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Emotional Wellness At Work

By May 19, 2023June 1st, 2023No Comments
emotional wellness at work

Consider the emotional health of employees

Many companies understand that when employees are healthy they are more productive. This is why many invest in wellness initiatives like healthy snacks, ergonomic workstations, and workplace gyms. The physical health of employees is generally well addressed; however, many companies do not sufficiently consider emotional wellness in the workplace and the impact this can have on the business.

When companies are unsupportive of employees’ mental health work performance suffers and significant costs arise. Mental health problems cost UK employers almost £30 billion each year in absences due to sickness, lost productivity, and attrition. Lost productivity or “presenteeism” is the most significant of those costs at over £20 billion annually.

The mental health of employees is just as important as physical health and needs to be addressed by companies in every industry. In many instances, companies simply don’t understand the role that they can play in employees’ mental health. There is also a lack of understanding of what resources are available for companies who want to advocate for the mental health of their employees.  There are a number of ways that employers can encourage mental and emotional wellness in the workplace.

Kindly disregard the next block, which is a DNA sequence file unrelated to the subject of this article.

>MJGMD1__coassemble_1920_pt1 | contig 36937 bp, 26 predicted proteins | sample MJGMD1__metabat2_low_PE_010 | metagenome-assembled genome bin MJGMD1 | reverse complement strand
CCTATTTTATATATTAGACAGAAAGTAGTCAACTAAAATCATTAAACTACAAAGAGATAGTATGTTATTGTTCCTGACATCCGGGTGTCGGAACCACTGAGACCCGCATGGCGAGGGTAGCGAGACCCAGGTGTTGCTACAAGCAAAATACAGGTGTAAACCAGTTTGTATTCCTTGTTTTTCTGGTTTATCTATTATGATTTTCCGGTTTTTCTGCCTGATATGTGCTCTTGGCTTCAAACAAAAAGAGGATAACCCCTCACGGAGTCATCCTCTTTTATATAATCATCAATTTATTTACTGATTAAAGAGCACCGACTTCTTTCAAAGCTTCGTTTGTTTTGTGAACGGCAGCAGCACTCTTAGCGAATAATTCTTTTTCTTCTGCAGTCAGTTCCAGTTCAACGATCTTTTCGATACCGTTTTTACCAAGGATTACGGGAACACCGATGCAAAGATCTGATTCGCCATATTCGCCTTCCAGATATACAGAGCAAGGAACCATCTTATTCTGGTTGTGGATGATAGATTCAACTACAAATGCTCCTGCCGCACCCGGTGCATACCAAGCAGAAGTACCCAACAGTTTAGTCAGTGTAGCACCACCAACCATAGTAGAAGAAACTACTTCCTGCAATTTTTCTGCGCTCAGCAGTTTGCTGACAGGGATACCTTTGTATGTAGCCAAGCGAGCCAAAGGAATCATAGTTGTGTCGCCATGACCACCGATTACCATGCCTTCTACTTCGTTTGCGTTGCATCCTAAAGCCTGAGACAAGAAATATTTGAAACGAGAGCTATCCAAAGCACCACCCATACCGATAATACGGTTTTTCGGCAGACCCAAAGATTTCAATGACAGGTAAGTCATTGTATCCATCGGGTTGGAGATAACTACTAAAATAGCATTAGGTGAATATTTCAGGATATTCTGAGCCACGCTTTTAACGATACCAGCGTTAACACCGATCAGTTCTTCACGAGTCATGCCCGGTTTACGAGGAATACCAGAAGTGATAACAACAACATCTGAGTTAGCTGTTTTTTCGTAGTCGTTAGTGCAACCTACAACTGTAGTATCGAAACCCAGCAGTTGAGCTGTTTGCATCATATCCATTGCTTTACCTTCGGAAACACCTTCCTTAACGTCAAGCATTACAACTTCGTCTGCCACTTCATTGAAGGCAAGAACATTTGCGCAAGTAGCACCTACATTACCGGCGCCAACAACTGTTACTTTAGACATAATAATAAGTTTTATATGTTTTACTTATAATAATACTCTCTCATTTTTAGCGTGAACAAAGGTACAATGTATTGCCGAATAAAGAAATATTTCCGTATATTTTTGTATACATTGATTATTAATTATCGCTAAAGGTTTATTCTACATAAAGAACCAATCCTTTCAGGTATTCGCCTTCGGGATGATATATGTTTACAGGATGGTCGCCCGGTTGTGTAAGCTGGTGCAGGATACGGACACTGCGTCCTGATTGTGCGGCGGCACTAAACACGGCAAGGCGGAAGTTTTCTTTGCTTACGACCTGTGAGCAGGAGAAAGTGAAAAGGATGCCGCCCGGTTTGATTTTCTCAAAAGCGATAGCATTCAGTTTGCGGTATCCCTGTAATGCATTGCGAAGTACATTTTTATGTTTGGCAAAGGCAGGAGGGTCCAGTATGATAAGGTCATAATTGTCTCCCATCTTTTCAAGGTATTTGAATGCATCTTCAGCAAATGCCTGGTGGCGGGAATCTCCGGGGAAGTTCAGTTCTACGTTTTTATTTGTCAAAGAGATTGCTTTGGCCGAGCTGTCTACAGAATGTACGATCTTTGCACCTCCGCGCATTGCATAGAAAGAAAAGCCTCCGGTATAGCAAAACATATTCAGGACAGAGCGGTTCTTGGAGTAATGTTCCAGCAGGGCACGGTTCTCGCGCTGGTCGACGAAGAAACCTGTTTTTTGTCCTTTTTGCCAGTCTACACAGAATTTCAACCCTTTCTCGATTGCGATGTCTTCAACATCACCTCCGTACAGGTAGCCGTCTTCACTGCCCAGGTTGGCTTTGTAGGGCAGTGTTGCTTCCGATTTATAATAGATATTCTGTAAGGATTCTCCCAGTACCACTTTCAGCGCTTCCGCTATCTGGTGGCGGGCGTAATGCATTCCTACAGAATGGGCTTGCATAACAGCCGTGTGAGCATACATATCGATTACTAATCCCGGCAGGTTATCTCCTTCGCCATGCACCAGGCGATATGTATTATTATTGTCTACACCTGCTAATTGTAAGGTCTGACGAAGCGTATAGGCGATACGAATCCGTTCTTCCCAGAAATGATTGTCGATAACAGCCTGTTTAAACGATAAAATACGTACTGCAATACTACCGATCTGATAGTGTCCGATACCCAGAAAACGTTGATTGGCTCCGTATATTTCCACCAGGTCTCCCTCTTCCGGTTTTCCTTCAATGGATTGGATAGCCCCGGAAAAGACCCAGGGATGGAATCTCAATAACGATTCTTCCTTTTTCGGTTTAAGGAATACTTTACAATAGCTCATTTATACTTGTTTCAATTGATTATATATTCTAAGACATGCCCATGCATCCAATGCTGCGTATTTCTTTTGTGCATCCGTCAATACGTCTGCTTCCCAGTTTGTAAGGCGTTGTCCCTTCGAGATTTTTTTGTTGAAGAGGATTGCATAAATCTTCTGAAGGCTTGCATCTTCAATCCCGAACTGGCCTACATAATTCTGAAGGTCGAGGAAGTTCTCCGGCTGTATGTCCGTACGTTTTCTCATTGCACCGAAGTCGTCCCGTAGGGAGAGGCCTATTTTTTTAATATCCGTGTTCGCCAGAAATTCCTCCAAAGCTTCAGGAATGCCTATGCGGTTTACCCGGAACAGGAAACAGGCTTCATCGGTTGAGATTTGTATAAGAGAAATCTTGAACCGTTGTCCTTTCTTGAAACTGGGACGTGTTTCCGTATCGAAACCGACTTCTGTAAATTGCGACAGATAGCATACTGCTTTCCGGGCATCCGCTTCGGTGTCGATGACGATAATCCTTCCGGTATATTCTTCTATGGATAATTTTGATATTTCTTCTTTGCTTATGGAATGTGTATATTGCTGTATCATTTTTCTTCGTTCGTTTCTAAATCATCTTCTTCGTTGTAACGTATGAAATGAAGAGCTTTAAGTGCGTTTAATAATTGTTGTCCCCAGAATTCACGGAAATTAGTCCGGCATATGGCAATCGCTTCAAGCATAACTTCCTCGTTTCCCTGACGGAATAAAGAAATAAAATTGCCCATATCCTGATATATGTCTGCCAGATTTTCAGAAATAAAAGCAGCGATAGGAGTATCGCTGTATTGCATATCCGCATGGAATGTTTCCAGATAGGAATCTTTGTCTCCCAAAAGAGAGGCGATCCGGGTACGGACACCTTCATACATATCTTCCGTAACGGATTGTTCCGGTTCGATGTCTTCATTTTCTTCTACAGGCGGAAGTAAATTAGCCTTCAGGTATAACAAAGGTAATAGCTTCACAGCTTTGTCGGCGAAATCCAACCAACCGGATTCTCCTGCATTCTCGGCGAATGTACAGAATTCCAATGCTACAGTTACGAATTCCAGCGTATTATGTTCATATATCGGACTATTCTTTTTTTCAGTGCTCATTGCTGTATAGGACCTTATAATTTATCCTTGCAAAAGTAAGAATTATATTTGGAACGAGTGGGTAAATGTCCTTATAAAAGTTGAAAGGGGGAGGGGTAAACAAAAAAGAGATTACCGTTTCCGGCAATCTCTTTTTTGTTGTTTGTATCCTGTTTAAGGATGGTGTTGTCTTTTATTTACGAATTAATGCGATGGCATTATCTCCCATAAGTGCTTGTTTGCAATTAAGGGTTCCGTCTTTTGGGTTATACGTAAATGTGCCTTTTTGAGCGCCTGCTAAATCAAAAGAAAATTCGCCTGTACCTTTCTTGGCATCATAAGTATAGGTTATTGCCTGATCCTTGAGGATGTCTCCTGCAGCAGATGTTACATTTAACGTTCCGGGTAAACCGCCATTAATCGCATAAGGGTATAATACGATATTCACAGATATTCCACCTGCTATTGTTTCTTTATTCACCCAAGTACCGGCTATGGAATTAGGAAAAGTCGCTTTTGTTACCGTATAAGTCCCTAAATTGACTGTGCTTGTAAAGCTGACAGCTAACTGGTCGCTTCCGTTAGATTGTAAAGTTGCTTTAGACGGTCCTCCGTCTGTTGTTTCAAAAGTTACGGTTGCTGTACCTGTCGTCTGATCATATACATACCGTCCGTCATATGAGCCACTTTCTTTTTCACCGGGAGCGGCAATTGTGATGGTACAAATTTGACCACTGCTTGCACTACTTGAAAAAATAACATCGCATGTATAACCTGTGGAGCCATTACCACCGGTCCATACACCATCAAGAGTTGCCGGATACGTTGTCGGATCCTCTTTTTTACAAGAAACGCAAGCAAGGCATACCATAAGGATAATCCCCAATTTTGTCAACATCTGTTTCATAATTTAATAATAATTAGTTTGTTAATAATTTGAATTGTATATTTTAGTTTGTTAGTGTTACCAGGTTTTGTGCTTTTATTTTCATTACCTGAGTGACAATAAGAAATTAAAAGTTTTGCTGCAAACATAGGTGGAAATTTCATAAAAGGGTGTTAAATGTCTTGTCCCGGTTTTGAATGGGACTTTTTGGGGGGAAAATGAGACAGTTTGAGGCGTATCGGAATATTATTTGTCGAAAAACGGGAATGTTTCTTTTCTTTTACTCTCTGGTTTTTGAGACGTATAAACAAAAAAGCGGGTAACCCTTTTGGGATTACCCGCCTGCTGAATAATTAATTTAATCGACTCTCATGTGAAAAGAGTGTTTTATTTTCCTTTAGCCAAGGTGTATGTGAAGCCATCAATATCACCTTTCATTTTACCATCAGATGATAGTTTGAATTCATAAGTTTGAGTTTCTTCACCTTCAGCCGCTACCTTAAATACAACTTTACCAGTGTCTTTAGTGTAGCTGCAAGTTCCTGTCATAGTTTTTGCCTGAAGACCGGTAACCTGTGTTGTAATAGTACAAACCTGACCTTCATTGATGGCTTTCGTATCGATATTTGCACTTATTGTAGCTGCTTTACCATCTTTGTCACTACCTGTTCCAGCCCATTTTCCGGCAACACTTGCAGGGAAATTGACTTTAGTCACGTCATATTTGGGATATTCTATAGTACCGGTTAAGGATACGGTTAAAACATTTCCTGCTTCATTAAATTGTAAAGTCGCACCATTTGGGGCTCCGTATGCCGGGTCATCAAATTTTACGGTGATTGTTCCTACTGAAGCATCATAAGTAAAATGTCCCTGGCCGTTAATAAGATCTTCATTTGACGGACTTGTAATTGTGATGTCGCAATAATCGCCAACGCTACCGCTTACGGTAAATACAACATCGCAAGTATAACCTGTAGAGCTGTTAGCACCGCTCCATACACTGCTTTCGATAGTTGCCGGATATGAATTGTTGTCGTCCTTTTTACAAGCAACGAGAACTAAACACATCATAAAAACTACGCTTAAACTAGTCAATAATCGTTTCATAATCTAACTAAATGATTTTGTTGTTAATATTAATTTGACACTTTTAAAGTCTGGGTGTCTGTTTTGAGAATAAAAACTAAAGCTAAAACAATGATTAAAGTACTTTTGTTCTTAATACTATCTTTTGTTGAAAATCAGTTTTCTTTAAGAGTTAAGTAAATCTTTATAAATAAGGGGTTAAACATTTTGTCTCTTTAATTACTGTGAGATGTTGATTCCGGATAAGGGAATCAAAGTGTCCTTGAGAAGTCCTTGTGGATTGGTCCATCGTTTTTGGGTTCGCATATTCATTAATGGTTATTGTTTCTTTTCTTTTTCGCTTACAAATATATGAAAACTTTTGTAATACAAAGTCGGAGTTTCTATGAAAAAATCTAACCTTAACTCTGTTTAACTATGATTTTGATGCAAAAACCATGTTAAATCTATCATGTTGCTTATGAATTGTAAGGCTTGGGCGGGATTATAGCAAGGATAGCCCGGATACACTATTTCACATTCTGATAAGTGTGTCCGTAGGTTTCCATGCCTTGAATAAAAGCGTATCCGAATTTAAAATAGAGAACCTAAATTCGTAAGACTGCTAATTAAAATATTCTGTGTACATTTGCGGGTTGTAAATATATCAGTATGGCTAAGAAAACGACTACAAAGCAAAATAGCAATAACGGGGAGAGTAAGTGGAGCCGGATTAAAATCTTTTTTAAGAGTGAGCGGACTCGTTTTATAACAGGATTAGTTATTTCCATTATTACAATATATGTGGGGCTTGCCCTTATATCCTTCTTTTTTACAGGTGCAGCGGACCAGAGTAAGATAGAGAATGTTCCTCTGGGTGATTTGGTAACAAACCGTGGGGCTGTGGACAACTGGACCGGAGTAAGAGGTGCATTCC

1. Be an example for employees

Leaders need to demonstrate the behaviours that they would like employees to emulate.  Managers who are constantly stressed about workloads and regularly stay at the office well past business hours are setting a poor example. Employees will look at these behaviours and assume they’re the workplace expectation and norm.

Leaders need to ask people questions about their life outside of work and share their own experiences. This can show employees that life outside of work is valuable and that they’re not expected to regularly bring work home. It’s also healthy for managers to acknowledge when their teams are under pressure. This can help create and safe and positive environment where employees can feel comfortable speaking up and asking for help.

2. Provide resources

It’s important for organisational leaders to talk about mental health. Mental health can carry a big stigma in some cultures and workplaces and often issues go unaddressed. Leaders and managers need to own the communication around the importance of mental health and let employees know that issues can be openly discussed. Employees need to be reassured that it is safe for them to voice their concerns about challenges with things like stress, anxiety, and depression.

Making employees aware of company mental health resources is also key. Having a company newsletter, mental health practitioners, or a resource library can all be very helpful.  While employees do need to seek out these resources on their own, reminding them of their options can encourage them to do so. When someone is battling a mental health challenge, it can be easy to forget that there are resources available to help.

3. Understand your emotions